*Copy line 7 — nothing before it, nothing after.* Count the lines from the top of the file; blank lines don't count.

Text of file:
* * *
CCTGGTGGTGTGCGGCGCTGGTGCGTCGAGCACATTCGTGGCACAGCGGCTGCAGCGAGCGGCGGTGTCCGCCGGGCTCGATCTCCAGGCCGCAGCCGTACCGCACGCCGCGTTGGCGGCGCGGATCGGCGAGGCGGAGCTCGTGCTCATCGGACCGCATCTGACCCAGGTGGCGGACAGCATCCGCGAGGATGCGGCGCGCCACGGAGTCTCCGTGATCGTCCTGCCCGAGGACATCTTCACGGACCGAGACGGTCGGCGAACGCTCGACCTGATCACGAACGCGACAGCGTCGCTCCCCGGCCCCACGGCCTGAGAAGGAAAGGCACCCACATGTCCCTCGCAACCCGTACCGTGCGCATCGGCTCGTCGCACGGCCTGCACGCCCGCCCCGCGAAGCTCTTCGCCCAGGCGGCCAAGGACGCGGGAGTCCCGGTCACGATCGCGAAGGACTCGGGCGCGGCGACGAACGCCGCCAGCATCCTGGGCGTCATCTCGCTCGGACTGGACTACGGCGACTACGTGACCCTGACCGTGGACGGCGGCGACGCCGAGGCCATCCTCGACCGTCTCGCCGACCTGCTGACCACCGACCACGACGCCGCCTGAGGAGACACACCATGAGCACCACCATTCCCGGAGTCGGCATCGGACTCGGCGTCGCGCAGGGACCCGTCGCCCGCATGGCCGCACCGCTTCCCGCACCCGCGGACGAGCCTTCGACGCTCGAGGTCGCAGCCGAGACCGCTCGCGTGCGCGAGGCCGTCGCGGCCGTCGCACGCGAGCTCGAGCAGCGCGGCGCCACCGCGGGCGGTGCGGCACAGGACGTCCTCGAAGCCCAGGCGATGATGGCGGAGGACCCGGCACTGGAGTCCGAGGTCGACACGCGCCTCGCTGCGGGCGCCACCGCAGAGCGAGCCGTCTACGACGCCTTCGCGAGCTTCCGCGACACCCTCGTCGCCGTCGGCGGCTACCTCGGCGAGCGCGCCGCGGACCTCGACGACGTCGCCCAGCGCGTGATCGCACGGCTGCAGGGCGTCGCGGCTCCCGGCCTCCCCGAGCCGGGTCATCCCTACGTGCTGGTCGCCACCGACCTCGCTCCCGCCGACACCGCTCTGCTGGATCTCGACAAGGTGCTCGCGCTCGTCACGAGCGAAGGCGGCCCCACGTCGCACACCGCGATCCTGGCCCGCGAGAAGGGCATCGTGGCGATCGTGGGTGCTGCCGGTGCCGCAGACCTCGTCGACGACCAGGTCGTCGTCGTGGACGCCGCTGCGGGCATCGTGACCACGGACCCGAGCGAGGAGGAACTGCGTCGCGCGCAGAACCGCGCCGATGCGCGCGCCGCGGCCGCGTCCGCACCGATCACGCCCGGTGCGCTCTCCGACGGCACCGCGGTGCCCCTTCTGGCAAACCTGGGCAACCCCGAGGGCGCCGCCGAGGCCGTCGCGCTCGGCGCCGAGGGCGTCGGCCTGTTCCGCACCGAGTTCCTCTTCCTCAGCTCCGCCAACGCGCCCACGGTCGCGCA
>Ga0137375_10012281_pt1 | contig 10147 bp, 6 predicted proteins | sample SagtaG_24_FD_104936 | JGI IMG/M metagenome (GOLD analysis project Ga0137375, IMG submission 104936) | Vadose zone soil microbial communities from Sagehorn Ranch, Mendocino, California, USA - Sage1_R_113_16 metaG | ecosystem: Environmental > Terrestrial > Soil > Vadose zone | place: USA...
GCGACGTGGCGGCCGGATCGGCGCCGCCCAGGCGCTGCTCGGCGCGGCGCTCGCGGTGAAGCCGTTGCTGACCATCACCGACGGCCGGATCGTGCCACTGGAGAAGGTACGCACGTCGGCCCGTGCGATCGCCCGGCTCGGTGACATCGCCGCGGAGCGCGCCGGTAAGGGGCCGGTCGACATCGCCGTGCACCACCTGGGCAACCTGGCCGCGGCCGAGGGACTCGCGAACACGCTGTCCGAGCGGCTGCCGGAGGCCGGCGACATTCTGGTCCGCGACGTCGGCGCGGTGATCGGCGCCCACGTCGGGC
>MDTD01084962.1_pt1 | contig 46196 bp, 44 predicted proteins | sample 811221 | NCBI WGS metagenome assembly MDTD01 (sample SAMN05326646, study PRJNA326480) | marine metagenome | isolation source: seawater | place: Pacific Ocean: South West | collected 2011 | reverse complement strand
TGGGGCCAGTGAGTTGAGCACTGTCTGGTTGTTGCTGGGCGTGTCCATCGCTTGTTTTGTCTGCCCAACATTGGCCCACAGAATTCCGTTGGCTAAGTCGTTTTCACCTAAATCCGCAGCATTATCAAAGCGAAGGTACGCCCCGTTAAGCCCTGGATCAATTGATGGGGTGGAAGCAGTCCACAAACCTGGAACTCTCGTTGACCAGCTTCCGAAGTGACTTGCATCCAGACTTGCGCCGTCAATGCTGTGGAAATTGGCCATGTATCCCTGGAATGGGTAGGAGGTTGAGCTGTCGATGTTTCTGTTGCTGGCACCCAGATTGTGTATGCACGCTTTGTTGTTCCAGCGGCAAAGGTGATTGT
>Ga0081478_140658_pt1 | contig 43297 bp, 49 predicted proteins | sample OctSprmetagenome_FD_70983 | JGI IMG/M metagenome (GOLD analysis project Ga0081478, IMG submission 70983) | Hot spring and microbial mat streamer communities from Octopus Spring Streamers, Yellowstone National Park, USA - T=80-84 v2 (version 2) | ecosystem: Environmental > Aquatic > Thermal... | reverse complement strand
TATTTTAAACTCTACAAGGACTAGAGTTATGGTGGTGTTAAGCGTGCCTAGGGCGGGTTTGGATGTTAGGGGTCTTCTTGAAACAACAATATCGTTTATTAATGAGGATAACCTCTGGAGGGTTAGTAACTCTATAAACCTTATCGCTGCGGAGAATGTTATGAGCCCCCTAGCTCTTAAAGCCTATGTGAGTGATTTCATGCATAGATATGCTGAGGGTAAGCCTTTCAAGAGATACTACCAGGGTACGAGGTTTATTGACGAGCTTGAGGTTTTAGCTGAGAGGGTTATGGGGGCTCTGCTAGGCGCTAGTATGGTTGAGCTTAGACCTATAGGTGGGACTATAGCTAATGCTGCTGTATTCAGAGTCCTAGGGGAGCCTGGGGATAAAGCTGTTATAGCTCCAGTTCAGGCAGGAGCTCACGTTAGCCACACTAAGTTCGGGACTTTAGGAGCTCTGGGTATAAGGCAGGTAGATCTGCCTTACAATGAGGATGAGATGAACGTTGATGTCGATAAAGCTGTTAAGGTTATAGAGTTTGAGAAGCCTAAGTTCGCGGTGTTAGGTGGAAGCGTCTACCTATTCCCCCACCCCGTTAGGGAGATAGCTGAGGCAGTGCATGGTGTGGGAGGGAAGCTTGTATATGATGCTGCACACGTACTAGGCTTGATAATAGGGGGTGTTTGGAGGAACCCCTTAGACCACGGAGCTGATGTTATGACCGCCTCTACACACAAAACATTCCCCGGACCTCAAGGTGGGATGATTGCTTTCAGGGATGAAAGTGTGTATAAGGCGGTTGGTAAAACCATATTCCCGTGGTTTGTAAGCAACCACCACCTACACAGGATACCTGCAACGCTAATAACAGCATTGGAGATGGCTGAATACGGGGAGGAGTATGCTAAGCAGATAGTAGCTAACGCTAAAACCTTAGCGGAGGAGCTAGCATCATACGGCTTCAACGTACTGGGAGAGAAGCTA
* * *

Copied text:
TATTTTAAACTCTACAAGGACTAGAGTTATGGTGGTGTTAAGCGTGCCTAGGGCGGGTTTGGATGTTAGGGGTCTTCTTGAAACAACAATATCGTTTATTAATGAGGATAACCTCTGGAGGGTTAGTAACTCTATAAACCTTATCGCTGCGGAGAATGTTATGAGCCCCCTAGCTCTTAAAGCCTATGTGAGTGATTTCATGCATAGATATGCTGAGGGTAAGCCTTTCAAGAGATACTACCAGGGTACGAGGTTTATTGACGAGCTTGAGGTTTTAGCTGAGAGGGTTATGGGGGCTCTGCTAGGCGCTAGTATGGTTGAGCTTAGACCTATAGGTGGGACTATAGCTAATGCTGCTGTATTCAGAGTCCTAGGGGAGCCTGGGGATAAAGCTGTTATAGCTCCAGTTCAGGCAGGAGCTCACGTTAGCCACACTAAGTTCGGGACTTTAGGAGCTCTGGGTATAAGGCAGGTAGATCTGCCTTACAATGAGGATGAGATGAACGTTGATGTCGATAAAGCTGTTAAGGTTATAGAGTTTGAGAAGCCTAAGTTCGCGGTGTTAGGTGGAAGCGTCTACCTATTCCCCCACCCCGTTAGGGAGATAGCTGAGGCAGTGCATGGTGTGGGAGGGAAGCTTGTATATGATGCTGCACACGTACTAGGCTTGATAATAGGGGGTGTTTGGAGGAACCCCTTAGACCACGGAGCTGATGTTATGACCGCCTCTACACACAAAACATTCCCCGGACCTCAAGGTGGGATGATTGCTTTCAGGGATGAAAGTGTGTATAAGGCGGTTGGTAAAACCATATTCCCGTGGTTTGTAAGCAACCACCACCTACACAGGATACCTGCAACGCTAATAACAGCATTGGAGATGGCTGAATACGGGGAGGAGTATGCTAAGCAGATAGTAGCTAACGCTAAAACCTTAGCGGAGGAGCTAGCATCATACGGCTTCAACGTACTGGGAGAGAAGCTA